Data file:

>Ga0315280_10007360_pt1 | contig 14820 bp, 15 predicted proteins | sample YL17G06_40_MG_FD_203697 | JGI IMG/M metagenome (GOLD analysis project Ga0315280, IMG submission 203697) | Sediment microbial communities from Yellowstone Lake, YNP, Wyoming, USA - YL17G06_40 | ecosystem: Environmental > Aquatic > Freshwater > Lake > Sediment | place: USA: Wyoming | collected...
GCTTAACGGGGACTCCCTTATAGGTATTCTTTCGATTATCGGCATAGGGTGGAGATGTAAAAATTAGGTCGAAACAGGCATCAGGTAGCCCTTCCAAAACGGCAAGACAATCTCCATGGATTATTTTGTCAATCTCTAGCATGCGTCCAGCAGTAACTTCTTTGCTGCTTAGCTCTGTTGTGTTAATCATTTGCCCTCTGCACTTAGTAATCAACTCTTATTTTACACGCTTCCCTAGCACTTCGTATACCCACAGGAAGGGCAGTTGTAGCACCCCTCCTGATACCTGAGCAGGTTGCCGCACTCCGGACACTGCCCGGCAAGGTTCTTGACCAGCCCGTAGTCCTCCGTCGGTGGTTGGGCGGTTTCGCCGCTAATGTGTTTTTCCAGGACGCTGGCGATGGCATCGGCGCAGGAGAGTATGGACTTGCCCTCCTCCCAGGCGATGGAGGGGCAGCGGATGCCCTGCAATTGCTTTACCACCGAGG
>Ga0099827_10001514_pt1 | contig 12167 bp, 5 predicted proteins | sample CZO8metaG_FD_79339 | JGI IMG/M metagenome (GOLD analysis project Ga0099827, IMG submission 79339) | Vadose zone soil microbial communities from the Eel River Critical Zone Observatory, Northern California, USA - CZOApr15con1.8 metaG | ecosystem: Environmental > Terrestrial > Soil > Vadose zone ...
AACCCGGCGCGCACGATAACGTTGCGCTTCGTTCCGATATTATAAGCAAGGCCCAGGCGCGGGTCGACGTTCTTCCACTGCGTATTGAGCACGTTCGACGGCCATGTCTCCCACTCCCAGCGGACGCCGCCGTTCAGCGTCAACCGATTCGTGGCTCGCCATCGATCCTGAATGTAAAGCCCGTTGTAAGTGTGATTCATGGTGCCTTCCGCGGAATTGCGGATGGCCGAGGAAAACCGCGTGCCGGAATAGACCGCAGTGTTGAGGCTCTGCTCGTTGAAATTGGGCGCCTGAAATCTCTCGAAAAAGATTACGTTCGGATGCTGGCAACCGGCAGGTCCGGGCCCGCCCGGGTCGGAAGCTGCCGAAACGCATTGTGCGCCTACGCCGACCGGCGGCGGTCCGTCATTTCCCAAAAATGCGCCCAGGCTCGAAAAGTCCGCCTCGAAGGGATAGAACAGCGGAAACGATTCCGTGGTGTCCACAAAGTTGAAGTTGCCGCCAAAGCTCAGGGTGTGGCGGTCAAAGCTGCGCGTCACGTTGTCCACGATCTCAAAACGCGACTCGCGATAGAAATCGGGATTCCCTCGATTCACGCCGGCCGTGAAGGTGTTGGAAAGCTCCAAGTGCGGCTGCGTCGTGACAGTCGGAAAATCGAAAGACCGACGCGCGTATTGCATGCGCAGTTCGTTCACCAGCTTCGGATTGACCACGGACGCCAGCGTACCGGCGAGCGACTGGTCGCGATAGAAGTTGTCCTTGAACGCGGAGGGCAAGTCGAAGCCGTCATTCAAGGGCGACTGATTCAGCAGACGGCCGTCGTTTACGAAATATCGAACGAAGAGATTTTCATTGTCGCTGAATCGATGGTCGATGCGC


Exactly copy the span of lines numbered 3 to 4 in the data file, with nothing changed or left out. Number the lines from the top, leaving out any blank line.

>Ga0099827_10001514_pt1 | contig 12167 bp, 5 predicted proteins | sample CZO8metaG_FD_79339 | JGI IMG/M metagenome (GOLD analysis project Ga0099827, IMG submission 79339) | Vadose zone soil microbial communities from the Eel River Critical Zone Observatory, Northern California, USA - CZOApr15con1.8 metaG | ecosystem: Environmental > Terrestrial > Soil > Vadose zone ...
AACCCGGCGCGCACGATAACGTTGCGCTTCGTTCCGATATTATAAGCAAGGCCCAGGCGCGGGTCGACGTTCTTCCACTGCGTATTGAGCACGTTCGACGGCCATGTCTCCCACTCCCAGCGGACGCCGCCGTTCAGCGTCAACCGATTCGTGGCTCGCCATCGATCCTGAATGTAAAGCCCGTTGTAAGTGTGATTCATGGTGCCTTCCGCGGAATTGCGGATGGCCGAGGAAAACCGCGTGCCGGAATAGACCGCAGTGTTGAGGCTCTGCTCGTTGAAATTGGGCGCCTGAAATCTCTCGAAAAAGATTACGTTCGGATGCTGGCAACCGGCAGGTCCGGGCCCGCCCGGGTCGGAAGCTGCCGAAACGCATTGTGCGCCTACGCCGACCGGCGGCGGTCCGTCATTTCCCAAAAATGCGCCCAGGCTCGAAAAGTCCGCCTCGAAGGGATAGAACAGCGGAAACGATTCCGTGGTGTCCACAAAGTTGAAGTTGCCGCCAAAGCTCAGGGTGTGGCGGTCAAAGCTGCGCGTCACGTTGTCCACGATCTCAAAACGCGACTCGCGATAGAAATCGGGATTCCCTCGATTCACGCCGGCCGTGAAGGTGTTGGAAAGCTCCAAGTGCGGCTGCGTCGTGACAGTCGGAAAATCGAAAGACCGACGCGCGTATTGCATGCGCAGTTCGTTCACCAGCTTCGGATTGACCACGGACGCCAGCGTACCGGCGAGCGACTGGTCGCGATAGAAGTTGTCCTTGAACGCGGAGGGCAAGTCGAAGCCGTCATTCAAGGGCGACTGATTCAGCAGACGGCCGTCGTTTACGAAATATCGAACGAAGAGATTTTCATTGTCGCTGAATCGATGGTCGATGCGC